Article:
Reno handbell choir will ring your chimes
Tintabulations promises a high-energy, spine-tingling experience during this free concert in our Fellowship Center. This world-class hand-bell ensemble features a broad variety of music, including classical, rock and pop, using instruments originally created for church bell-ringers.
A wine-and-cheese reception follows. Any donations received will benefit Tintabulations. This is a production of Arts @ PEACE, which hosts high-quality cultural programs in western Nevada County. (We Lutherans believe music is a gift from God and celebrate music in our lives and in our worship!)
That soul-soaring reverberation that flows through your body after a beautiful bell rings – that’s what the name “Tintabulations” refers to, and that’s what you’ll feel in this unique presentation.
Lake Wildwood resident and PEACE member Rebecca DeCourten is among many Tintabulations members who commute to Reno each week for practice.
“I love the variety of this concert,” DeCourten said. Listeners will experience “the variations in sound that make handbells sound like bells in a campanile. It’s like an organ of rich tones, and even like percussion instruments.”
The ensemble’s surprising repertoire includes arrangements of Galt MacDermot’s “Aquarius”/”Let the Sunshine In,” George Handel’s “Passacaglia,” The Beatles “Eleanor Rigby” and the 19th-century Shaker tune “A Simple Dance.”
Ringers put on a show beyond the music they create, DeCourten promised. “Watch for the different techniques used by the handbell ringers and how much each of the ringers enjoys performing,” she said. “It is a blast to play with musicians who thoroughly enjoy what they do!”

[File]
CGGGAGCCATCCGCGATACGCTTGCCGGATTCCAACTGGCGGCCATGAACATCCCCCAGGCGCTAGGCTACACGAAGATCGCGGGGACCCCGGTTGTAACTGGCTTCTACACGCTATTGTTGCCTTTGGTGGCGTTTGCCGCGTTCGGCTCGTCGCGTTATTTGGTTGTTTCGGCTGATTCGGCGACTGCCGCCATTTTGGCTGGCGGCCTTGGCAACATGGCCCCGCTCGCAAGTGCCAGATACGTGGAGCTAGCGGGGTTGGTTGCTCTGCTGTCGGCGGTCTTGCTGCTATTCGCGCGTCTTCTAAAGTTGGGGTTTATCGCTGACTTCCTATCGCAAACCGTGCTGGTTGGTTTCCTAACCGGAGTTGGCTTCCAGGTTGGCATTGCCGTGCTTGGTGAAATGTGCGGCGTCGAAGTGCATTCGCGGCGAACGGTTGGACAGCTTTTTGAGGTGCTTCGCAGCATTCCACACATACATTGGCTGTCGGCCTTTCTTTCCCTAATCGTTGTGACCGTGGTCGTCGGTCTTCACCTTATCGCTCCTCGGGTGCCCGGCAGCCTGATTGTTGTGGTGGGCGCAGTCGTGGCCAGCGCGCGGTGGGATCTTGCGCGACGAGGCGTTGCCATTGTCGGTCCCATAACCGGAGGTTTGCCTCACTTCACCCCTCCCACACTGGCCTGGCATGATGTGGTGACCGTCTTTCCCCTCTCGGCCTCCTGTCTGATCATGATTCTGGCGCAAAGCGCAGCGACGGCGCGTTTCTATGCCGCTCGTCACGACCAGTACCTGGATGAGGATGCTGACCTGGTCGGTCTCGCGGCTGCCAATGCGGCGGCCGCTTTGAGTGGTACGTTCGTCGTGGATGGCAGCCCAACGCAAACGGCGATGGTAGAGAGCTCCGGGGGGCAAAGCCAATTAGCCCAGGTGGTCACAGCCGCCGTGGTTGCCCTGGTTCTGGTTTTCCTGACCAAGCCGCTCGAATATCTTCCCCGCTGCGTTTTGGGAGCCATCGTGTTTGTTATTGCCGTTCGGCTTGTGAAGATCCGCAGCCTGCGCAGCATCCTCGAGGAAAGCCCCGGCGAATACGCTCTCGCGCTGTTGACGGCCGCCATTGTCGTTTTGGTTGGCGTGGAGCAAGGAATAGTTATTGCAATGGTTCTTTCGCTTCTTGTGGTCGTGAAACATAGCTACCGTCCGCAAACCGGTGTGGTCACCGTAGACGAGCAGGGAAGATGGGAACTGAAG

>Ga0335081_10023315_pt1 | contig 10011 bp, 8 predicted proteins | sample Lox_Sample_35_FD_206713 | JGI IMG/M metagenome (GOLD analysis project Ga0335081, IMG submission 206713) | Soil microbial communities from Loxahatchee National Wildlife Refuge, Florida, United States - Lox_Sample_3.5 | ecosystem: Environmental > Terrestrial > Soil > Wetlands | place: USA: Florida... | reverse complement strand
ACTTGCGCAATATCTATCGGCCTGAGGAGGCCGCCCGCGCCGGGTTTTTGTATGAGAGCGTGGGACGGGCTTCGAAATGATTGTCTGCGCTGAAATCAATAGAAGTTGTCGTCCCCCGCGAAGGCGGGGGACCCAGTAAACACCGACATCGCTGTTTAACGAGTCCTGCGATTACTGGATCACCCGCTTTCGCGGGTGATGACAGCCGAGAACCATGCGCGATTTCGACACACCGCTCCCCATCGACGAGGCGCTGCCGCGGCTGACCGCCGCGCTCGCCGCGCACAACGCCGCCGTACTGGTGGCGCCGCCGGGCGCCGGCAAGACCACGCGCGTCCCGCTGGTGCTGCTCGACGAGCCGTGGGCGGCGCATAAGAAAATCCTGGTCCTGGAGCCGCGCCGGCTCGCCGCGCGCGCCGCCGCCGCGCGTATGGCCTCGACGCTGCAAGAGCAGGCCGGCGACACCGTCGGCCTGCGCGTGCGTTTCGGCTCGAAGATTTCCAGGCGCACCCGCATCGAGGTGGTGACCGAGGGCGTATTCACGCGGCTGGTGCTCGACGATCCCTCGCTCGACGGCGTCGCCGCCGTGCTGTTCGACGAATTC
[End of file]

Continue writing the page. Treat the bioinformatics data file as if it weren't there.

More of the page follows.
DeCourten calls her fellow bellringers “the most amazing, talented musicians!” Playing these instruments poses special challenges, she added. “The group needs to be tightly bonded so that the music sounds effortless, even though multiple musicians are part of a single musical strand. That bond between musicians is a special part of handbell ringing.”
Tintabulations has Latin, English roots
This concert marks Tintabulations’ 21st year, and members call this jaunt across two states their “Coming of Age Tour.” Renown has spread, and the ensemble recently was invited to perform in Denmark, organizers said.
Ensemble members range from university students to retirees. All of them are passionate about hand-bells, some traveling from as far as Chester, Bishop and Carnelian Bay for weekly rehearsals.
The group’s name derives from the rarely heard noun “tintinnabulation.” It refers to the lingering sound of a bell that has rung and stems from the Latin noun “tintinnabulum,” or bell, according to Merriam-Webster. The related Latin verb “tinnire” means “to ring” and is related to the more common word “tinnitus,” the medical word for ringing in the ear, according to writer and Oxford English Dictionary contributor Michael Quinion. Edgar Allen Poe popularized the word “tintinnabulation” in his poem, “The Bells,” published in 1849, according to Merriam-Webster.
Handbells themselves evolved in late 17th-century England as a tool for church-bell ringers to practice outside of the bell tower.
PEACE Lutheran Church has its own handbell choir – the Bells of PEACE. You can hear them perform one Sunday each month during worship services September through June.